These excerpts taken from the RMKR 10-K filed Mar 11, 2008.

Use of Estimates

The preparation of financial statements in conformity with generally accepted accounting principles requires management to make estimates and assumptions that affect the reported amounts of assets and liabilities, disclosure of contingent assets and liabilities at the date of the financial statements and reported amounts of revenue and expenses during the reporting period. Our estimates are based on historical experience, input from sources outside of the company, and other relevant facts and circumstances. Actual results could differ from those estimates. Accounting policies that include particularly significant estimates are revenue recognition and presentation policies, valuation of accounts receivable, measurement of our deferred tax asset and the corresponding valuation allowance, allocation of purchase price in business combinations, fair value estimates for the expense of employee stock options and the assessment of recoverability and measuring impairment of goodwill, intangible assets, fixed assets and commitments and contingencies.

Use of Estimates

The
preparation of financial statements in conformity with generally accepted accounting principles requires management to make estimates and assumptions that affect the reported amounts of assets and liabilities, disclosure of contingent assets and
liabilities at the date of the financial statements and reported amounts of revenue and expenses during the reporting period. Our estimates are based on historical experience, input from sources outside of the company, and other relevant facts and
circumstances. Actual results could differ from those estimates. Accounting policies that include particularly significant estimates are revenue recognition and presentation policies, valuation of accounts receivable, measurement of our deferred tax
asset and the corresponding valuation allowance, allocation of purchase price in business combinations, fair value estimates for the expense of employee stock options and the assessment of recoverability and measuring impairment of goodwill,
intangible assets, fixed assets and commitments and contingencies.

This excerpt taken from the RMKR 10-Q filed Nov 13, 2007.

Use of Estimates

The preparation of financial statements in conformity with generally accepted accounting principles requires management to make estimates and assumptions that affect the reported amounts of assets and liabilities, disclosure of contingent assets and liabilities at the date of the financial statements and reported amounts of revenue and expenses during the reporting period. Our estimates are based on historical experience, input from sources outside of the company, and other relevant facts and circumstances. Actual results could differ from those estimates. Accounting policies that include particularly significant estimates are revenue recognition and presentation policies, valuation of accounts receivable, measurement of our deferred tax asset and the corresponding valuation allowance, allocation of purchase price in business combinations, fair value estimates for the expense of employee stock options and the assessment of recoverability and measuring impairment of goodwill, intangible assets ,fixed assets and commitments and contingencies.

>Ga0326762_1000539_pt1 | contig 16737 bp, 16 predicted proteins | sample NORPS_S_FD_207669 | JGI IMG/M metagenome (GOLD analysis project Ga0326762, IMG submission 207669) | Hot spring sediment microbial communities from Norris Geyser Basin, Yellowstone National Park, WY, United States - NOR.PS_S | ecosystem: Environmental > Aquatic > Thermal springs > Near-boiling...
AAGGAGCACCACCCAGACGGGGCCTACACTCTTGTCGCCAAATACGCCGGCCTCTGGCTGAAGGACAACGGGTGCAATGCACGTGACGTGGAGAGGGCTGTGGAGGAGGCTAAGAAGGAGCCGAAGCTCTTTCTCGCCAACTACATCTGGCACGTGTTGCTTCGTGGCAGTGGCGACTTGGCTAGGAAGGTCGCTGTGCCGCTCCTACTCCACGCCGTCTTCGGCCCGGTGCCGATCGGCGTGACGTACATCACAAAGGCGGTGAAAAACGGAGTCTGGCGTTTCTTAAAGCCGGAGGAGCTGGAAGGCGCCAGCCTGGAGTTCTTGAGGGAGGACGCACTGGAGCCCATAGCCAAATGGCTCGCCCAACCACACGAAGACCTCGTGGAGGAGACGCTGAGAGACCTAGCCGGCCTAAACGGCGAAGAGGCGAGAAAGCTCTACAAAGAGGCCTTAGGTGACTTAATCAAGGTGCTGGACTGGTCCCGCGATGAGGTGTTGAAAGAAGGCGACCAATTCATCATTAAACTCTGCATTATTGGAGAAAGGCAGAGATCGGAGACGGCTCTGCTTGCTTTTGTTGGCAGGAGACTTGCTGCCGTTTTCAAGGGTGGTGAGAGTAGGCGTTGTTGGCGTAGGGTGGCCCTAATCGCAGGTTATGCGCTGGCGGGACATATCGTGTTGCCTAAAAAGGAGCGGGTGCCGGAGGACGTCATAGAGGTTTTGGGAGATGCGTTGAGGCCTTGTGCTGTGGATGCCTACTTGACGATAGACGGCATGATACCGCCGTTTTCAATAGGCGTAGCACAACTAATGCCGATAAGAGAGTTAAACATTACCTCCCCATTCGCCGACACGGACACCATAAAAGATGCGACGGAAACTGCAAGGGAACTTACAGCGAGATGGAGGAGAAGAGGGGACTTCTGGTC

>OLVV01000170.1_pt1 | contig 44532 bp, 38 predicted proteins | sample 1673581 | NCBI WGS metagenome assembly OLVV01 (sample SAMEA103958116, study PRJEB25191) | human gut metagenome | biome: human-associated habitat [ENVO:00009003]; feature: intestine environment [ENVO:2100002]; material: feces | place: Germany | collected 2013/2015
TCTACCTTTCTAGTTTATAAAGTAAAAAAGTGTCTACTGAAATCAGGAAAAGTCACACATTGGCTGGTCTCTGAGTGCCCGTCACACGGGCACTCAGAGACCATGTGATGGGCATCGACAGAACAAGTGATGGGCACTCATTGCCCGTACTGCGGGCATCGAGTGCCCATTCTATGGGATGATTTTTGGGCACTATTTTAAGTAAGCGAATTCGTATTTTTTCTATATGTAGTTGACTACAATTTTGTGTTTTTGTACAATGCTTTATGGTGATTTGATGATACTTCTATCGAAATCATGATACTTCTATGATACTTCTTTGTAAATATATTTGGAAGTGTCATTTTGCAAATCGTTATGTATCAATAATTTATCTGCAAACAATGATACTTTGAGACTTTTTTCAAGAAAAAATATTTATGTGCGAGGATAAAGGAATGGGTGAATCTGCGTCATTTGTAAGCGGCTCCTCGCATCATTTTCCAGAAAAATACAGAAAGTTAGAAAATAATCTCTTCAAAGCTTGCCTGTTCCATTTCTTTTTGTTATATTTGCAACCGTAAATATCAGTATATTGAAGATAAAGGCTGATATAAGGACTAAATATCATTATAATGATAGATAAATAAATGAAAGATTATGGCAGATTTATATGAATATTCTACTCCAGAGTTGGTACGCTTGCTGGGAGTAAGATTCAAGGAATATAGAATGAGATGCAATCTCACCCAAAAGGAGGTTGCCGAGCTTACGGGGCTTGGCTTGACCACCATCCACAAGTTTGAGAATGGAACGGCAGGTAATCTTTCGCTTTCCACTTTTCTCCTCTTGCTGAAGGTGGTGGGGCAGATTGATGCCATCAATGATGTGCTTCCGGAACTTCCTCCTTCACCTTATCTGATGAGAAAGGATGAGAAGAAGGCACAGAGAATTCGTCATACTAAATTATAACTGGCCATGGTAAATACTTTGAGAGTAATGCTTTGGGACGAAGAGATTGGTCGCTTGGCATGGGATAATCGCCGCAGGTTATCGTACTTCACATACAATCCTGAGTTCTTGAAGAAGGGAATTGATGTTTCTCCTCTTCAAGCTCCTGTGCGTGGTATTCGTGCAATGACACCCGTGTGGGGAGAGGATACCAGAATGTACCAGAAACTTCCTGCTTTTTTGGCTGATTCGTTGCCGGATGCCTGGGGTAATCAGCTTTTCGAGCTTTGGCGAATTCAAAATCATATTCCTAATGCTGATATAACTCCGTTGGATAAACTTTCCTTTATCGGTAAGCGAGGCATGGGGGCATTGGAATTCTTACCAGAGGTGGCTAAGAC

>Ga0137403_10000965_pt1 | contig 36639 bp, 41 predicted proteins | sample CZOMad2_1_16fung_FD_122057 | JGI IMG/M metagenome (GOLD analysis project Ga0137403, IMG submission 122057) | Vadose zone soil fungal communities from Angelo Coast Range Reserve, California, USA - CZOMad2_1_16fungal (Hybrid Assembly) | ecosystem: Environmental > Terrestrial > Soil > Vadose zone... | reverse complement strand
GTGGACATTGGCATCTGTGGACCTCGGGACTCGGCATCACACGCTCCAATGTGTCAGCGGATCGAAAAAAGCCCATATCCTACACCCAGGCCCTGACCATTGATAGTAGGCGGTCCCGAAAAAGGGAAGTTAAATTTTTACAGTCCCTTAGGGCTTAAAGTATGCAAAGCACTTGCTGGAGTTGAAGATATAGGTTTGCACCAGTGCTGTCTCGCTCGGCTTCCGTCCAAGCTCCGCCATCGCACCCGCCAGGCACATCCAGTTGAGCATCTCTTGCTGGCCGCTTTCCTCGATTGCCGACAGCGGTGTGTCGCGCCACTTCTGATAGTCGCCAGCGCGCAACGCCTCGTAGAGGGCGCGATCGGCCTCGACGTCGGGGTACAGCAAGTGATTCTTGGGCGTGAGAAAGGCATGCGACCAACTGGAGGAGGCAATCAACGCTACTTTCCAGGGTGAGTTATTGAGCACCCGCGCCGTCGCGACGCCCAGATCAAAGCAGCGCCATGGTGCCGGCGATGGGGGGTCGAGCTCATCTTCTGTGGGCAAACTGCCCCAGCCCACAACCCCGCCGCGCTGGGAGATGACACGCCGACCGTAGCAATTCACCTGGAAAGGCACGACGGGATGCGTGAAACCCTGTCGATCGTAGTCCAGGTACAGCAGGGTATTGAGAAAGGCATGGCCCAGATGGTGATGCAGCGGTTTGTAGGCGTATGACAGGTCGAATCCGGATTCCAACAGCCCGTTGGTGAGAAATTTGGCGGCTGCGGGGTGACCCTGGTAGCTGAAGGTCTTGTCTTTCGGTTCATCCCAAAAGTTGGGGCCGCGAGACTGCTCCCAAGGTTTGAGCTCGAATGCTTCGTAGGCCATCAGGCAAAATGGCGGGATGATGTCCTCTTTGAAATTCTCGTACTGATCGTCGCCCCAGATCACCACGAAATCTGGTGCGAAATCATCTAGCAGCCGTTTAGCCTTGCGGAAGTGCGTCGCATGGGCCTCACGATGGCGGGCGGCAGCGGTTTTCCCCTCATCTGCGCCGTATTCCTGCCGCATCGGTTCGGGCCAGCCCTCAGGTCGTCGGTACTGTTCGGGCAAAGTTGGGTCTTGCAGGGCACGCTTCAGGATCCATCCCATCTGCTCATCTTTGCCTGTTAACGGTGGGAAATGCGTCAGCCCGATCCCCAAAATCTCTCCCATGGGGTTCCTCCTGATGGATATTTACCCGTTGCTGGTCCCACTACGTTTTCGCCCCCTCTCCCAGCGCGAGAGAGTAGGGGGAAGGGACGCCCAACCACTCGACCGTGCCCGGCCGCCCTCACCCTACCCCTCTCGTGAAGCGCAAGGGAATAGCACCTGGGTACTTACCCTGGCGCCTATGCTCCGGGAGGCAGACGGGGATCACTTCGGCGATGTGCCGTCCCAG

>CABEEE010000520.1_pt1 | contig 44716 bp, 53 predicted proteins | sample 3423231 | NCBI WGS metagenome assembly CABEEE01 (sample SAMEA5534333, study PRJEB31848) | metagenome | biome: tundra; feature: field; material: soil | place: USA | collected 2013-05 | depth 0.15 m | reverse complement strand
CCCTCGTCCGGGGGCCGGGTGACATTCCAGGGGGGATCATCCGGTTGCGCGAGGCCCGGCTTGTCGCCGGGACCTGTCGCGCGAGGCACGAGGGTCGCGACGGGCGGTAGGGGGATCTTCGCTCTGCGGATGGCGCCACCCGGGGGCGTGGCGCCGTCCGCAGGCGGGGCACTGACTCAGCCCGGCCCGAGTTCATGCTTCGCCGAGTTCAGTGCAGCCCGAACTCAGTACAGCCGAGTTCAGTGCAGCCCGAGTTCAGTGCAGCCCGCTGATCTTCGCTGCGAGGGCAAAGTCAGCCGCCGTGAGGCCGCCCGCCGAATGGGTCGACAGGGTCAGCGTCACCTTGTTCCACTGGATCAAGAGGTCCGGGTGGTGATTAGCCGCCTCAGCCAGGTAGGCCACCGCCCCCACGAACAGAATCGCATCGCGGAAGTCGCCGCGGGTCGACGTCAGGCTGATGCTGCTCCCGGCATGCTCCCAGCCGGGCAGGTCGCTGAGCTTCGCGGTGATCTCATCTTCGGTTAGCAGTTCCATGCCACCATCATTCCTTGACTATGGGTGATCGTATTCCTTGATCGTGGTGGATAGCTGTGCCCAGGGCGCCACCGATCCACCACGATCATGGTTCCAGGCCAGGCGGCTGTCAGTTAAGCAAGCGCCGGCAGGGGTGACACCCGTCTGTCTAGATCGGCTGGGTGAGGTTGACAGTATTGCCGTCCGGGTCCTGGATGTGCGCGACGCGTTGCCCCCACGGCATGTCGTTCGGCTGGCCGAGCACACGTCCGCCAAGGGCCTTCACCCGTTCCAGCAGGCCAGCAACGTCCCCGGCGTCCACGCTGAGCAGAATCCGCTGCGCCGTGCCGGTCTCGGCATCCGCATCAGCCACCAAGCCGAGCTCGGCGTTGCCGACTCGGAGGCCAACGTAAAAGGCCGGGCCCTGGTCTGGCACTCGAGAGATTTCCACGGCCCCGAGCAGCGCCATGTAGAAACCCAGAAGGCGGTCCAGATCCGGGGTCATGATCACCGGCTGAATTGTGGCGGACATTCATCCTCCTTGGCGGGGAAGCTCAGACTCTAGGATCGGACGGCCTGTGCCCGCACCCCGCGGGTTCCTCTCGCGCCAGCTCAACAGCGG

This excerpt taken from the RMKR 10-Q filed Aug 7, 2007.

Use of Estimates

The preparation of financial statements in conformity with generally accepted accounting principles requires management to make estimates and assumptions that affect the reported amounts of assets and liabilities, disclosure of contingent assets and liabilities at the date of the financial statements and reported amounts of revenue and expenses during the reporting period. Our estimates are based on historical experience, input from sources outside of the company, and other relevant facts and circumstances. Actual results could differ from those estimates. Accounting policies that include particularly significant estimates are revenue recognition and presentation policies, valuation of accounts receivable, measurement of our deferred tax asset and the corresponding valuation allowance, allocation of purchase price in business combinations, fair value estimates for the expense of employee stock options and the assessment of recoverability and measuring impairment of goodwill, intangible assets and fixed assets.